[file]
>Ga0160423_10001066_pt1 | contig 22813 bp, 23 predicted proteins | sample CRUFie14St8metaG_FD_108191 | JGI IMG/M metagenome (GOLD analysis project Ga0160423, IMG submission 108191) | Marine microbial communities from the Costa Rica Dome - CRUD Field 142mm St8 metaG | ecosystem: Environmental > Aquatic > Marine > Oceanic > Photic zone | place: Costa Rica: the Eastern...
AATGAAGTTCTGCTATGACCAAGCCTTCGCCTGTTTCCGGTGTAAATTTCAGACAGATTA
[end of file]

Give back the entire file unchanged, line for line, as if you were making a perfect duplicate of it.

>Ga0160423_10001066_pt1 | contig 22813 bp, 23 predicted proteins | sample CRUFie14St8metaG_FD_108191 | JGI IMG/M metagenome (GOLD analysis project Ga0160423, IMG submission 108191) | Marine microbial communities from the Costa Rica Dome - CRUD Field 142mm St8 metaG | ecosystem: Environmental > Aquatic > Marine > Oceanic > Photic zone | place: Costa Rica: the Eastern...
AATGAAGTTCTGCTATGACCAAGCCTTCGCCTGTTTCCGGTGTAAATTTCAGACAGATTA